Objectives of the service
The project activities of SeaSearch cover the development of an added value service designed for maritime surveillance offering recognition of suspect activity based on mobile phone detection and identification of suspect vessels using AIS and EO imaging, mainly SAR.
Two space assets, namely satellite navigation and satellite imaging, are contributing to this service. SeaSearch combines satellite surveillance systems (AIS and imaging), ground AIS and radar data in order to provide a real-time maritime situation awareness picture (SAP). Such a picture can help to detect smuggling activities, to improve safety and security of marine traffic worldwide and to Search and Rescue operations. The impact of SeaSearch can be a game changer in maritime security and safety, providing detection capabilities for small vessels that cannot be detected by other sensors.
SeaSearch significantly improves the national situation awareness picture especially with detection and identification capabilities of small vessels.
Key capabilities of SeaSearch includes:
- Detection of small boats outside of the radar coverage
- Detection of small boats with large number of passengers
- Detection of “new” passenger on board
- Support tracking of small vessels
Users and their needs
Detection of small vessels is currently a main gap in the creation of the Maritime Situation Awareness Picture.
SeaSearch brings a new innovative approach in order to enhance the existing picture and to improve dramatically the detection, location and identification capabilities with relation to small vessels.
The aim of the SeaSearch service is to generate a situational awareness of activities at sea, impacting mainly on:
- Maritime safety and security,
- Border control,
- General law enforcement,
Targeted end-users world-wide, mainly beyond Europe, are:
- Coast Guards,
- Public authorities dealing with smuggling,
- Port authorities.
Any country with a maritime coastline
Service/ system concept
SeaSearch combines satellite surveillance systems (AIS and imaging), ground AIS and radar data in order to provide a real-time maritime situation awareness picture (SAP)
SeaSearch correlates mobile phone location data collected by sensors on shore and at sea, together with data retrieved from with EO satellite imagery or video (HRC and MRC on-board the ISS). The system architecture is capable to extend the service to any type of EO data as well as for other sensors type. The service is based on cloud infrastructure providing system with high availability and very flexible scalability capacities.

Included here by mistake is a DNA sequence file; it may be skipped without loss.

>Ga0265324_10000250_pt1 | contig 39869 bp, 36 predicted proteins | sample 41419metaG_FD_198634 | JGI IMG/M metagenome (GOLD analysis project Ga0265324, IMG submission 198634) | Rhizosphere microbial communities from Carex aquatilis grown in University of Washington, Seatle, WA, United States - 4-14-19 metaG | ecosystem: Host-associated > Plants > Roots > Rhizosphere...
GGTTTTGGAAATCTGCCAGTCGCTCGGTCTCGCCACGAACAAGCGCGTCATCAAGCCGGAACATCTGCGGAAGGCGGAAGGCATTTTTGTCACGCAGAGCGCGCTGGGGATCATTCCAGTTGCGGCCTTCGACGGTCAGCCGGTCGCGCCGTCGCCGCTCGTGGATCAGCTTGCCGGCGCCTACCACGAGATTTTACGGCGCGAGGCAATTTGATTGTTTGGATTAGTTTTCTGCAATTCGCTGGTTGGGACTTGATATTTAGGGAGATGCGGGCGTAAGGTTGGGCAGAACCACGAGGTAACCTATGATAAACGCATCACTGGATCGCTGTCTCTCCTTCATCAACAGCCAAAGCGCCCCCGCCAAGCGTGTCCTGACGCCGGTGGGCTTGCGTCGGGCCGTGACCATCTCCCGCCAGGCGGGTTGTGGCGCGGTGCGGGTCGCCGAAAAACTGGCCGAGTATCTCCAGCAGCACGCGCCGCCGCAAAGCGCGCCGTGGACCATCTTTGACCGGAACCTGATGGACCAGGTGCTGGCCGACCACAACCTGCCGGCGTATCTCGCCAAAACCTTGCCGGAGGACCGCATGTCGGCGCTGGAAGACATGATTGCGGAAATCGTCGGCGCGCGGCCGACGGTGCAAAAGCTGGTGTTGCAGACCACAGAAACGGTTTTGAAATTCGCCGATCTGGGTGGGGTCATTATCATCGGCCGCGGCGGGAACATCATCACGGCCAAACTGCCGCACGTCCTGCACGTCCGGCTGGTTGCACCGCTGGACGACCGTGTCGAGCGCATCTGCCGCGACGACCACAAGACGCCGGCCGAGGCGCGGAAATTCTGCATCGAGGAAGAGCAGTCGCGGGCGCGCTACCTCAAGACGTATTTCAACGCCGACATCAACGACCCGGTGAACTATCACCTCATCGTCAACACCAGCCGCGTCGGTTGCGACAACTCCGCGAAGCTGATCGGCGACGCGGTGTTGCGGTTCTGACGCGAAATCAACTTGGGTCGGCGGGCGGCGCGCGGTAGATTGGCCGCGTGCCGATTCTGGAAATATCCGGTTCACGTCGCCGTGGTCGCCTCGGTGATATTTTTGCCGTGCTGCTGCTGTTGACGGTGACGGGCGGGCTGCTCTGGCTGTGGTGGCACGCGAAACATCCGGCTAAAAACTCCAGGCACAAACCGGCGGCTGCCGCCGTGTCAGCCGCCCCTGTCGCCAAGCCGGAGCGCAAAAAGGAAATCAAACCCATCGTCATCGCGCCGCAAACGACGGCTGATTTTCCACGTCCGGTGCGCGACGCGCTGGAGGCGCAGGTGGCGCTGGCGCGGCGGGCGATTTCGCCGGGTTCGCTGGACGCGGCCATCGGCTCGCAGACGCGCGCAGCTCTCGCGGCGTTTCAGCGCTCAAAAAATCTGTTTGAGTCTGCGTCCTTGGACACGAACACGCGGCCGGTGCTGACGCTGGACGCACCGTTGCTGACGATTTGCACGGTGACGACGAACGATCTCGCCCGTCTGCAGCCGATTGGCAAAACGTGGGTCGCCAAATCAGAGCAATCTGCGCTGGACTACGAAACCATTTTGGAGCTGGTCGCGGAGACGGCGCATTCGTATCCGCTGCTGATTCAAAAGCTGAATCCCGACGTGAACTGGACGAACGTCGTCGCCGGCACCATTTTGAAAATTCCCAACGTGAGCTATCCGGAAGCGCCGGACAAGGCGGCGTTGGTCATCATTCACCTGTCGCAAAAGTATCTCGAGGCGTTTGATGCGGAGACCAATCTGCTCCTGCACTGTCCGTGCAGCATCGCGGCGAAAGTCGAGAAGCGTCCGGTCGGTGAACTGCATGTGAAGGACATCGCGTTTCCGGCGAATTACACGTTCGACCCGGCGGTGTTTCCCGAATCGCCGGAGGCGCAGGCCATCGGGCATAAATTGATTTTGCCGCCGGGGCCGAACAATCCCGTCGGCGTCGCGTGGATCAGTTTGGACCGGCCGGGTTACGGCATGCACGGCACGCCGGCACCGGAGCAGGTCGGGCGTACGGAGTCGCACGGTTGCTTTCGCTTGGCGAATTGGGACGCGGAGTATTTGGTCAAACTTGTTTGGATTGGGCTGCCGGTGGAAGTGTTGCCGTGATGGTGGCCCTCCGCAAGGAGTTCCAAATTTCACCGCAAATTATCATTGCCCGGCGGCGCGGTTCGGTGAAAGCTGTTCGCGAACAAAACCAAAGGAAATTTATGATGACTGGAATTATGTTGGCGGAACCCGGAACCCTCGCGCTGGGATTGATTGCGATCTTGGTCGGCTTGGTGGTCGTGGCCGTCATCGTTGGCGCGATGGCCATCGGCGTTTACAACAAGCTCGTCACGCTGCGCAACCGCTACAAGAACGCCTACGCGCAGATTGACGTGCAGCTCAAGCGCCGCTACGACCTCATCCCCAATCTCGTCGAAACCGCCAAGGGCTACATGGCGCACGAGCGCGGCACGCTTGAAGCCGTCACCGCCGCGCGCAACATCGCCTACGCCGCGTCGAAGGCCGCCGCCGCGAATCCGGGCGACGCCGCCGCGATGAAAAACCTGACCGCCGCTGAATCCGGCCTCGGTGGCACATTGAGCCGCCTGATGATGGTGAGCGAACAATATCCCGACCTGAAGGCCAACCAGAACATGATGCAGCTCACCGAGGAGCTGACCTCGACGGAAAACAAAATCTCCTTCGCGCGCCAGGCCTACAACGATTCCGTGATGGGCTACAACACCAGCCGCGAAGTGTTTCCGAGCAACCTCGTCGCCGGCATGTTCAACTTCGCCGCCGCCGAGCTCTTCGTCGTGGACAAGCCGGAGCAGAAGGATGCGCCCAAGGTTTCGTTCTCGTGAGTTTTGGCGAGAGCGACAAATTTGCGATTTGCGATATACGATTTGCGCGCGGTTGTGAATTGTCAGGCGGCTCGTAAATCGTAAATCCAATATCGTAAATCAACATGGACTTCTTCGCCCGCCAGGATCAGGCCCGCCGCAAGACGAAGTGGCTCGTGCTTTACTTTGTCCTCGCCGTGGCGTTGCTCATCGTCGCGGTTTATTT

The first processing step is tracking, i.e. finding the movement patterns of a specific device, based on DFRC propriety tracker designed to track vessels using a small number of measurements. A mobile phone tracker is tracking and analysis data collected by the passive mobile sensors.
Next, Association Analysis is responsible for the association between multiple phones in order to identify multiple mobile phones co-located on the same vessels.
Following the association of the tracks with data received from SAT-AIS is performed, associating mobile phone tracks with known vessels, mainly large vessels detected using SAT-AIS.
SeaSearch Inconsistency and Pattern Analysis component, a rule-based process, searches for inconsistencies and for special patterns within the unified situation pictures.
Space Added Value
As the mobile phone detectors are able to detect and locate far behind the range of terrestrial sensors, space assets are required in order to help and perform vessel identification. SeaSearch is using SAT-AIS as well as EO sensors: optical and SAR EO imagery, space-based real-time video such as URTHECAST’s Medium Resolution Camera (MRC) and High Resolution (HRC) streaming video platform from the International Space Station (ISS) for this purpose.
The feasibility study SeaSearch has been accomplished. This includes the following activities:
- User needs, use cases and user requirements have been identified.
- Based on the state of art analysis, gaps have been identified and highlighted the additionally required developments.
- The new service SeaSearch incl. its service value chain and system architecture has been defined.
- In a proof-of-concept / prototype, essential system components of SeaSearch have been successfully evaluated according to their technical feasibility in several experiments in Greece (Rhodos, Karpathos, Crete) and in the Celtic Sea. The Hellenic coast guard, the Irish Navy and the Irish coast guard have supported these experiments.
- After a market analysis, a business model for SeaSearch has been established and viability (economic and non-economic) has been successfully assessed.
- Finally, DFRC has started preparing a project outline proposal for a demonstration project and plans to submit it by end of 2015.
Moveover, SeaSearch has been presented at the following events:
8.5.2014: Geospatial World Forum in Geneva, Switzerland
19.- 20.5.2014: European Maritime Day in Bremen, Germany
15.10.2014: PERSEUS: 2nd Dissemination Event for the Eastern Campaign in Piraeus, Greece
14-16.04.2015: INTERPOL World; Singapore
11.06.2015: General Staff School of the Swiss Armed Forces College in Kriens, Switzerland